I am a scientist with the Biological Computation Group at Microsoft Research, working on programming biological systems and understanding the computation performed by living cells and organisms. My research aims to

  1. Accelerate the design and reproducible construction of engineered biochemical circuits with robust, desirable behaviour (synthetic biology and DNA computing) and
  2. Improve our understanding of the information processing strategies of natural biological systems (stem cell and developmental biology).

To address these problems, I design, implement and apply methods that integrate computational analysis with experimental protocols. I was involved in setting up the first experimental biological lab at Microsoft Research, where we are now testing technologies that bring together computational analysis, experimental protocols, and lab automation to support our efforts in genetic engineering of living cells. I also contributed to the development of the RE:IN tool and methodology for reasoning about biological programs, which has been used to provide insights into the decision-making of stem cells.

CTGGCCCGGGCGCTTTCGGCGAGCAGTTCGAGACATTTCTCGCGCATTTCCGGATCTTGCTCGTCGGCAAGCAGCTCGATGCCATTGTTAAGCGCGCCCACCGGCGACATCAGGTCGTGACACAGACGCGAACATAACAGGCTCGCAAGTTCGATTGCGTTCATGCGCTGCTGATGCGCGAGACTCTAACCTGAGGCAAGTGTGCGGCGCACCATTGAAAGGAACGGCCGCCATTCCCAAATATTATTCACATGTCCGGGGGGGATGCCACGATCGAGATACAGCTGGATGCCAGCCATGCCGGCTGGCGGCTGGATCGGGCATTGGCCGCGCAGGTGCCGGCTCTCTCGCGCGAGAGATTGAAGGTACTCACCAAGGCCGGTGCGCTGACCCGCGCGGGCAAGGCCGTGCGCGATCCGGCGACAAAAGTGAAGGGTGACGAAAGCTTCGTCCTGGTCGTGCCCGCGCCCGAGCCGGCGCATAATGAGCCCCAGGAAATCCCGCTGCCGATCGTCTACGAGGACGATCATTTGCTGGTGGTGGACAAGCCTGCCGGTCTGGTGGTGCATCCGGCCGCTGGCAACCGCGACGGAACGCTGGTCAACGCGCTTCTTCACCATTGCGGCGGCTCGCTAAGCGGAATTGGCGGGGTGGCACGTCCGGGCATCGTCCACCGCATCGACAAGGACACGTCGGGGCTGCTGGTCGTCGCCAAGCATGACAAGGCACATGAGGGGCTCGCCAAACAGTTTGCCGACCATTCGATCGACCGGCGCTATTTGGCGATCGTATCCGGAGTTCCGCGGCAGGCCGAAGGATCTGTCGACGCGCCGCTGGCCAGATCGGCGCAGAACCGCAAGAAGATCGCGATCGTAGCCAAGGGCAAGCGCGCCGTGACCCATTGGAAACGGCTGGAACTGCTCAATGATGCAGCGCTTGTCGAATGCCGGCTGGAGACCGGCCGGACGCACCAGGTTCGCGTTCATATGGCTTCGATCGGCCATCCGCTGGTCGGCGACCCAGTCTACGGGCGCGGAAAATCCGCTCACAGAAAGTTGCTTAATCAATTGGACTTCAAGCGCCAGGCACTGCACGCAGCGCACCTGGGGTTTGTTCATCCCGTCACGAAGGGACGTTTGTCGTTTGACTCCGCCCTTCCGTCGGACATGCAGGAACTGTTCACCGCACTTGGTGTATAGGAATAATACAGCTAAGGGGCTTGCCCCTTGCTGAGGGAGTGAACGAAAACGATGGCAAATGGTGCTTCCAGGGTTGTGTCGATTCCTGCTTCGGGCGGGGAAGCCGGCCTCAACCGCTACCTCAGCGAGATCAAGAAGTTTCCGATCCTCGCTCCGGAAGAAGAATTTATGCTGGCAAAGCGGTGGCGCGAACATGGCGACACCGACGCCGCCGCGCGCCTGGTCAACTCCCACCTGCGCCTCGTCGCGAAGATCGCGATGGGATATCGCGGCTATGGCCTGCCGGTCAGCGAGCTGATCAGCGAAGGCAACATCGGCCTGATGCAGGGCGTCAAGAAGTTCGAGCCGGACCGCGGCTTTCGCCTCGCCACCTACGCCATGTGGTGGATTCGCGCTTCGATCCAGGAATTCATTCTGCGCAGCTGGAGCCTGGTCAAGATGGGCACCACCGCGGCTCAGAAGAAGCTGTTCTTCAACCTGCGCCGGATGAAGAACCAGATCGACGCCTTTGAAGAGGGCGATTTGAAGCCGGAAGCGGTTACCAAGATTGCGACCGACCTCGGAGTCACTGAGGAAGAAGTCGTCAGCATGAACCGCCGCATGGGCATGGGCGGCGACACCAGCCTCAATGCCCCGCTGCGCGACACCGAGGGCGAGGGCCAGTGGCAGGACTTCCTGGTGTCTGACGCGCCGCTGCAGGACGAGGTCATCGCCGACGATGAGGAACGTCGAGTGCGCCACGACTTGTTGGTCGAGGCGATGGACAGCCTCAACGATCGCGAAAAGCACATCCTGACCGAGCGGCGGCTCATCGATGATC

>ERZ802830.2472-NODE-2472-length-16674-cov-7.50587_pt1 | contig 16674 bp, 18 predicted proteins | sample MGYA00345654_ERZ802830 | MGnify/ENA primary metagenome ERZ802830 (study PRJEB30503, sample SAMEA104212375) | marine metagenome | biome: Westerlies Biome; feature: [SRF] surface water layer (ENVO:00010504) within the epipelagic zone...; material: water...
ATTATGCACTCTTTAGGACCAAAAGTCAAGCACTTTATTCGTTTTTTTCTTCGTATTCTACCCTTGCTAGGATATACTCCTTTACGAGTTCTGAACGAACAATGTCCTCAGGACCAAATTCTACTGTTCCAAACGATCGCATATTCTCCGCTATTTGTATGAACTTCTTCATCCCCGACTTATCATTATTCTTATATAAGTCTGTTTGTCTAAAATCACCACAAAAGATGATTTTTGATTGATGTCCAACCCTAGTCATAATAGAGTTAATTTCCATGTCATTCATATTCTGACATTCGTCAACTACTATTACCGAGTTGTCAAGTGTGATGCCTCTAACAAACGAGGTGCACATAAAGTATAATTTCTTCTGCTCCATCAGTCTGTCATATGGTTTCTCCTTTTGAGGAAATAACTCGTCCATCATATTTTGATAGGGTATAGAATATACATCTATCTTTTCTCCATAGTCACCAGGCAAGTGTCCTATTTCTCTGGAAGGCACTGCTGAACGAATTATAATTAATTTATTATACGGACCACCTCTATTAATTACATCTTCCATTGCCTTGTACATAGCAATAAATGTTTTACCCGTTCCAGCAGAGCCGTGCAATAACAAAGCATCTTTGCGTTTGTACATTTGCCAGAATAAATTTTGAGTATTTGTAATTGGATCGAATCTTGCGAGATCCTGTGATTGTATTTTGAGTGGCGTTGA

To prepare for interdisciplinary research at the intersection of biology and computing, I pursued a BA with a double major in biochemistry and computer science at Clark University, where I engaged in computational research of protein biochemistry and dynamics. In 2005, I joined the postgraduate program of Boston University’s Biomedical Engineering Department. As part of my PhD studies there, I developed a theoretical framework and computational tools enabling the analysis and design of synthetic gene networks through hybrid system modelling and formal verification techniques. After completing my PhD in January 2011, I worked as a post-doctoral researcher within the Mechanical Engineering Department at Boston University, focusing on the integration of these methods into bio-design automation frameworks for synthetic biology. In September 2011, I joined the Biological Computation Group at Microsoft Research as a post-doctoral scientist, working on methods allowing the characterization of components used for the construction of biological circuits. I also developed SMT-based analysis strategies for reasoning about biological systems, enabling novel approaches to the design and verification of DNA circuits and advancing the study of developmental systems and stem cell decision making. I became a permanent member of the Computational Science Laboratory at Microsoft Research in June, 2014.